Introduction

We use the WordPress CMS which is an extremely secure platform but can be made insecure if not managed correctly. For example, weak passwords, vulnerable themes and plugins and out of date software can all undermine security.

If you have a website hosted with us or are of thinking of doing so, you don’t need to worry about any of this, we can manage this for you. This article is really intended as a backgrounder for anyone concerned or interested in the security of their website.

Why do hackers attack sites?

Hackers attack sites for a variety of reasons:

  • They don’t agree with the site.
  • It’s a competitors site.
  • To insert malware so they can steal credit card information.
  • They want to send spam from your site.
  • To insert back links to a site for search engine optimisation purposes.

You may not even be aware of these if they are not visible on the site.

The WordPress Security Team

WordPress have a security team of about 50 including lead developers and security researchers, you can read more about their work here:
The WordPress Security Team

Selecting Themes and Plugins

Care needs to be taken when selecting themes and plugins. Firstly, I would select the themes and plugins from a reputable source such as the WordPress UI. Consider the following:

  • Total number of installs
  • The overall rating
  • When was it last updated
  • Is your version of WordPress supported?
  • Does the plugin have a premium version? If so then it’s probably more likely to be around for a while as well as providing an option for more features.
You can search for plugins from the WordPress dashboard
From the dashboard you can see that the ‘Gutenberg blocks’ plugin by Kadence has over 100,000 active installations, was updated just 4 weeks ago and is compatible with my version of WordPress.

Backups

A backup is an exact copy of your website, this includes all the files and folders which comprise the site plus the database. These need to be taken at regular intervals, typically once a day for 30 days. If the site is hacked, the worst case option is to restore the from the backup.

Strong Passwords and Unique Usernames

Strong passwords are of a minimum length, include a random selection of upper and lower case characters, numbers and symbols. You won’t be able to remember a password like this so it needs to be stored securely and can be optionally accessed via a password manager.

Do not use standard usernames such as ‘admin’, this will give away 50% of the login information.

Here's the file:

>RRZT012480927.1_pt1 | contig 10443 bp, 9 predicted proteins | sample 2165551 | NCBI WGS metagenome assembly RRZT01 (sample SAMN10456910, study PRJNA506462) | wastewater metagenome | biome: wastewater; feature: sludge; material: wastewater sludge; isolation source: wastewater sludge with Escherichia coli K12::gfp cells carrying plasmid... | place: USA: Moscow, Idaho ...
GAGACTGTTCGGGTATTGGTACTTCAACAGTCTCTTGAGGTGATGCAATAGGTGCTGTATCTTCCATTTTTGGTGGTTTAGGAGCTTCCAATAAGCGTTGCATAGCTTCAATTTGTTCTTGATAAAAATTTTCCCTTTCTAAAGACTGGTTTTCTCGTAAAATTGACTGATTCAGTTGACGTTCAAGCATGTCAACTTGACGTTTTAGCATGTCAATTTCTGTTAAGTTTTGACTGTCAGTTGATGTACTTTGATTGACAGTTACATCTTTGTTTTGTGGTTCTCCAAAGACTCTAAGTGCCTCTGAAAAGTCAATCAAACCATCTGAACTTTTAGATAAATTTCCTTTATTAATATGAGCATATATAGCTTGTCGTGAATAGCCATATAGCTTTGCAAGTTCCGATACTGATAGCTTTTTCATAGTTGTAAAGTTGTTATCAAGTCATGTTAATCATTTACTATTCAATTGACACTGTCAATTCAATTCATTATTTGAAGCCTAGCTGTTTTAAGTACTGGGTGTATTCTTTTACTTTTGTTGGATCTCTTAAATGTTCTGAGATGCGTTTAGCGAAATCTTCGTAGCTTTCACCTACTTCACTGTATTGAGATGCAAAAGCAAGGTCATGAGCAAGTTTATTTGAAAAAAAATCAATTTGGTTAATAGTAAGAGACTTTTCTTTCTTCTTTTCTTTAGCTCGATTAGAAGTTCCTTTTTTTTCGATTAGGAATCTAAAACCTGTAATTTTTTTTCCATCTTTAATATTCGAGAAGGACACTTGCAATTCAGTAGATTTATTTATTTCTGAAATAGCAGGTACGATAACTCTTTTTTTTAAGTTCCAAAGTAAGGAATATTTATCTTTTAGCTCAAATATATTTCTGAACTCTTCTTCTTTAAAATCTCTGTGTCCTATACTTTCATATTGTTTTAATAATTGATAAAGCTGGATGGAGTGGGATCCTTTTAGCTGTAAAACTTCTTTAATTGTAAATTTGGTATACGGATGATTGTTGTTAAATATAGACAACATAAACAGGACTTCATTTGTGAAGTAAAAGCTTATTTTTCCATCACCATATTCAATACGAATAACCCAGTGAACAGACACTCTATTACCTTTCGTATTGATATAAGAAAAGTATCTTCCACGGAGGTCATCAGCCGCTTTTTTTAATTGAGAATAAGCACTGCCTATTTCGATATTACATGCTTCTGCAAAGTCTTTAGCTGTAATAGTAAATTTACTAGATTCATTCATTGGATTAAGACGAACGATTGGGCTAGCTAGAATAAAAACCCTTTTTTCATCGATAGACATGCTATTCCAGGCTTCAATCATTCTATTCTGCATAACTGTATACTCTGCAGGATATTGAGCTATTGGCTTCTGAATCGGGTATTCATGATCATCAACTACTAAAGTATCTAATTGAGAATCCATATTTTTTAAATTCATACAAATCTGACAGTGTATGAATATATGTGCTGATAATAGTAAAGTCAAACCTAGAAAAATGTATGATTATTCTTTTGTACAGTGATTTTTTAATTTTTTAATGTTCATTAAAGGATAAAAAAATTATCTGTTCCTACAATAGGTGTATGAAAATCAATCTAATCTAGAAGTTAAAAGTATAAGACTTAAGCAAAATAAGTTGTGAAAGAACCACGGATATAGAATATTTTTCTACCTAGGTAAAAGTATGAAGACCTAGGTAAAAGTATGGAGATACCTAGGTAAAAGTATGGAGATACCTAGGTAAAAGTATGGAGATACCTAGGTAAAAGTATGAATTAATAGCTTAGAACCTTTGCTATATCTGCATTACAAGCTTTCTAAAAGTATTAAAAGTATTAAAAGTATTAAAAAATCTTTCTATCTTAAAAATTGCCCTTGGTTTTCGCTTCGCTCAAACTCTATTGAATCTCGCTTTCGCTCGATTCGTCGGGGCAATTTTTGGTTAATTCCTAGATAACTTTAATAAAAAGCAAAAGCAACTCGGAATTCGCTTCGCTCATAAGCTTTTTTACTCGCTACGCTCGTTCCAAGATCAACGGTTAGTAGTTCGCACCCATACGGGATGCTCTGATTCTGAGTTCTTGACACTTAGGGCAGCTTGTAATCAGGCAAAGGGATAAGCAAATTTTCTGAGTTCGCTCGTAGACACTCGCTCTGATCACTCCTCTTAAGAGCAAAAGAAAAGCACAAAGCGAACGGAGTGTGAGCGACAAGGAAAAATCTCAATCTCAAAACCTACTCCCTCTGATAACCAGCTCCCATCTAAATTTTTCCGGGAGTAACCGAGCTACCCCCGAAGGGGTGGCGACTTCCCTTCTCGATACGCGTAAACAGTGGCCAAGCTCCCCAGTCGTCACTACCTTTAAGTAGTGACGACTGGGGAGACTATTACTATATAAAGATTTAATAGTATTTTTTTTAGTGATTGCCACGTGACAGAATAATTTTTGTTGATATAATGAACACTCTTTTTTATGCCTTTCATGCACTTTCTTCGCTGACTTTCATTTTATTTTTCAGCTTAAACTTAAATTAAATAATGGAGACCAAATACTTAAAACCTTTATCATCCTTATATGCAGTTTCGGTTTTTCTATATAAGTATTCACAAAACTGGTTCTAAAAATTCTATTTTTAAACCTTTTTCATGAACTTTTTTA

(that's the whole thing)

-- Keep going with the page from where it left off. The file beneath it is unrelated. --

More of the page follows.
Comments

code can be embedded into a webpage, for example to display a Youtube video which is fine but take care to ensure that any code inserted is from a reputable source.

Additional care will need to be taken if your site allows comments. You can allow visitors to submit their comments as draft and then you check and approve them. In this case you’d want to check for any inserted code.

Prevent links unless they add value in which case they should be set as nofollow.

Code, Comments and Links

Code can be embedded into a page, for example to display a Youtube video. Care needs to be taken to ensure that any code inserted is from a reputable source.

Additional care will need to be taken if your site allows comments. You can allow visitors to submit their comments as draft and then you check and approve them. In this case you’d want to check for any inserted code.

Disallow links unless they add value to your site. Any outbound link should be set as nofollow i.e.

<a href="https://yourwebsite.com" rel="nofollow">Your Text</a>

A ‘nofollow’ link tells Google to ignore the link and therefore probably doesn’t impact your page’s ranking.

HTTPS vs HTTP

Sites should be using https not http. If http is used, a warning will appear in the browser indicating that the site is not secure. This can be configured via the hosting software if https is not in use.

Check the browser to see if your site uses http or https. The browser will issue a security warning if http is used.

Brute Force Attacks

A brute force attack is where the hackers software attempts to guess the username /password repeatedly until they’re successful. Security plugins can be useful to protect against this type of attack, an IP address can be blocked after a certain number of failed attempts for a defined period of time. Some plugins check for known troublesome IP addresses and block them immediately though this will affect performance.

2 Factor Authentication

Some security plugins provide 2 factor authentication which sends a code to a phone which needs to be entered as well as the username and password, this makes the site extremely secure but can be bit annoying and awkward if you lose your phone.

Leave a Comment

Your email address will not be published.